The first step is to check if the identified Contact is already existing in the session. If it is not, use ContactRepository in the API to try to load a Contact with that identifier. If a Contact does not exist with that identifier then we’re clear to use the unidentified one in session. However if one is returned we try to load the contact using the ContactManager in the API and return it.
Now we have implemented a consistent way to retrieve Contacts taking into account if the User has previously been identified in xDB we can use it throughout the code as simply as;
Some of you may have picked on on this already. If we retrieve a previously identified Contact from xDB and start using that. Then all interactions and data; pages viewed, goals completed, engagement plans etc the User made while still linked to their unidentified Contact will be lost. The solution, merge the Contacts.
Fortunately the Sitecore API is there to merge contacts. The first method is to use MergeContacts in the ContactRepository as shown below.
BUT! The data does get transferred from the dying Contact to the survivor however Sitecore.Analytics.Tracker still uses the dying Contact, assigning it’s interactions to it.
Therefore, to merge contacts use the method Identify passing in the identifier of the Contact e.g. Email address. The method will merge the unidentified Contact into the identified Contact. So we would implement it in our ContactFactory.cs just before the matchedContact variable is returned, see below.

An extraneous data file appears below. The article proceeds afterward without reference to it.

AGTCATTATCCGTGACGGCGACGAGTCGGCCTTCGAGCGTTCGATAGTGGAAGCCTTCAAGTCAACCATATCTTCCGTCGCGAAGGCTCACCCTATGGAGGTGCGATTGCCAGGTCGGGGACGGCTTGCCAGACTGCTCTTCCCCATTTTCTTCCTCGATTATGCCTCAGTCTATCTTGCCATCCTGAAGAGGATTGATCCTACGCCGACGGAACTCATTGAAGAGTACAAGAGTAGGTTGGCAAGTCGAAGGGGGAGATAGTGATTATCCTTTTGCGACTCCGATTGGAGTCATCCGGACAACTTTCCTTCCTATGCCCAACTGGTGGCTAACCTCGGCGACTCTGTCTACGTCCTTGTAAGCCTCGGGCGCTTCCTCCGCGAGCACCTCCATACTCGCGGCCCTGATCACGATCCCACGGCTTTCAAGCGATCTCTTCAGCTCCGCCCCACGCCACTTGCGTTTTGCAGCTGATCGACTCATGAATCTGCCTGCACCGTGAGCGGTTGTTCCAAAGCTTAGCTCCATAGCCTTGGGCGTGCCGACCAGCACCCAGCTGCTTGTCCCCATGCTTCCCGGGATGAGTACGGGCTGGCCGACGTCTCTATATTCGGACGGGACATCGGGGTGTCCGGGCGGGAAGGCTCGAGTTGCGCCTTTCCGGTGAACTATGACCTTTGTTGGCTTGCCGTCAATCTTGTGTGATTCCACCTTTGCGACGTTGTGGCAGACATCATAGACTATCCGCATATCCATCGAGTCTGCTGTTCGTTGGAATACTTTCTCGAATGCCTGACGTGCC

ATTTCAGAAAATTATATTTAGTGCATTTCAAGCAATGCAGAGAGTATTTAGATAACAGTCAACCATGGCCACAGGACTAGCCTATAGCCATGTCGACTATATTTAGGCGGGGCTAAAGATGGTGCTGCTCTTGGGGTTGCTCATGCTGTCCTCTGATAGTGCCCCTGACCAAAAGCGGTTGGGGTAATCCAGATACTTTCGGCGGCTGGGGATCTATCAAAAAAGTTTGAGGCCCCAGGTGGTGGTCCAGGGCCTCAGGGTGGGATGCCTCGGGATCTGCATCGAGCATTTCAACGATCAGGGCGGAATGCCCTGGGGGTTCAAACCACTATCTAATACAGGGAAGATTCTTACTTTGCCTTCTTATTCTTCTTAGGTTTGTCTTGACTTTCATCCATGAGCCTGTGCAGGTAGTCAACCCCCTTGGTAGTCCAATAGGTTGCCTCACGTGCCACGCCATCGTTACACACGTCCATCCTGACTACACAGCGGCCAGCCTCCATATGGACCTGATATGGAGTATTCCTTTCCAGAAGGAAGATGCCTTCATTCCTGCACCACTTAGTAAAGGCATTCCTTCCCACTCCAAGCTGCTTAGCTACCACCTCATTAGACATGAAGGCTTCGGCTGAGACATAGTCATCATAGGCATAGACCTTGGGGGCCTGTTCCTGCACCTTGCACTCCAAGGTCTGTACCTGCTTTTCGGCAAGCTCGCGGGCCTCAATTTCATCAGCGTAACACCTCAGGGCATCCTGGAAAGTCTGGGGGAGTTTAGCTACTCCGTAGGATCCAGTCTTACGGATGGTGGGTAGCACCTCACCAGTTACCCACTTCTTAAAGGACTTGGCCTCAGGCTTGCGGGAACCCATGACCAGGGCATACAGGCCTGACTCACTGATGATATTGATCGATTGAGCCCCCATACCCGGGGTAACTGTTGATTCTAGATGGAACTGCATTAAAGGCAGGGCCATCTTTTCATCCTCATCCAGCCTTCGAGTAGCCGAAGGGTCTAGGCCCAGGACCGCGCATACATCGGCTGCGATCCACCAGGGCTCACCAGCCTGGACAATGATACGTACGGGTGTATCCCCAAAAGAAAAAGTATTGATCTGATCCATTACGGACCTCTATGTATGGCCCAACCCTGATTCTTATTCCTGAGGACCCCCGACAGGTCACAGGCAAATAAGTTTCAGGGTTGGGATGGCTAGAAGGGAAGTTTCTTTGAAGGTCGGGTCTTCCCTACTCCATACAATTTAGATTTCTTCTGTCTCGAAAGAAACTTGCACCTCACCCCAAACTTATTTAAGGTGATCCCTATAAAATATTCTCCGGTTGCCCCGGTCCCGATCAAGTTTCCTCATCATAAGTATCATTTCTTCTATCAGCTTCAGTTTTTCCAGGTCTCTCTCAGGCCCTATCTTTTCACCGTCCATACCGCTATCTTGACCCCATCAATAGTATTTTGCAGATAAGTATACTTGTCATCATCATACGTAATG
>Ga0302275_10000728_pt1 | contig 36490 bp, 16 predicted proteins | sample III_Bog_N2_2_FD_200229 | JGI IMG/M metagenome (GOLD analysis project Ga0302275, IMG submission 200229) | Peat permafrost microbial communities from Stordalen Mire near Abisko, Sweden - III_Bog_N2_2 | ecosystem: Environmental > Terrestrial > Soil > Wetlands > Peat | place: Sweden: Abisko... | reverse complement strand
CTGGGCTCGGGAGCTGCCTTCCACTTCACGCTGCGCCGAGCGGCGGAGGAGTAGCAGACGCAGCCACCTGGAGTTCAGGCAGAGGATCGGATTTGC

However, if we have extended xDB to have custom Facets to hold extra data, the Pipeline which Sitecore.Analytics.Tracker.Current.Session.Identify ultimately triggers will not know how to merge our custom data.
Merging Contacts with custom facets
When you have extended xDB you need to consider how Sitecore will merge the data of two Contacts. Merging of contacts is handled by the MergeContacts pipeline within the Sitecore.Analytics.Pipelines namespace. You will need to replace the existing MergeContactFacets processor with a custom one that implements MergeContactProcessor. A reminder how to do that;
The existing MergeContactProcessor processor already does the work of copying all the default Facets so lets not reinvent the wheel and copy the decompiled code.
So copying the above into our custom processesor we need to extend it merge our custom facets. Inside the Process method we must capture the scenario where the Facet being processed is one of our custom facets checking for a match on the Facet name.
I think most developers will want to avoid using the method the ModelUtilities.DeepCopyFacet() in the API as it completely clears the data in the surviving Contact Facet before copying the dying Contact’s data in. Ultimately its for you as a developer to understand your data and determine if it should be overwritten, merged or discarded and then develop code to achieve that.
So in my example I want to create a DeepCopyFacet() method of our own that doesn’t clear the data and appends the all data from the dying Contact’s Facet to the survivor’s. The method needs to handle the transferring of data stored in MongoDB Attributes, Elements, Dictionaries and nested Collections, which is the hardest part. The easiest part of all this is the actually moving of the data from one to another, see below.
And that’s it!
Identifying a Contact as soon as they hand over that piece of unique information. How to merge two Contacts together to consistently track users without loosing any interactions made or custom data saved. This is a big topic so I’ll add some useful links below for further reading.
Next post in this series will be how to extend the Sitecore Experience Profile. I was planning on doing it before this topic but it seemed more logical to cover this first.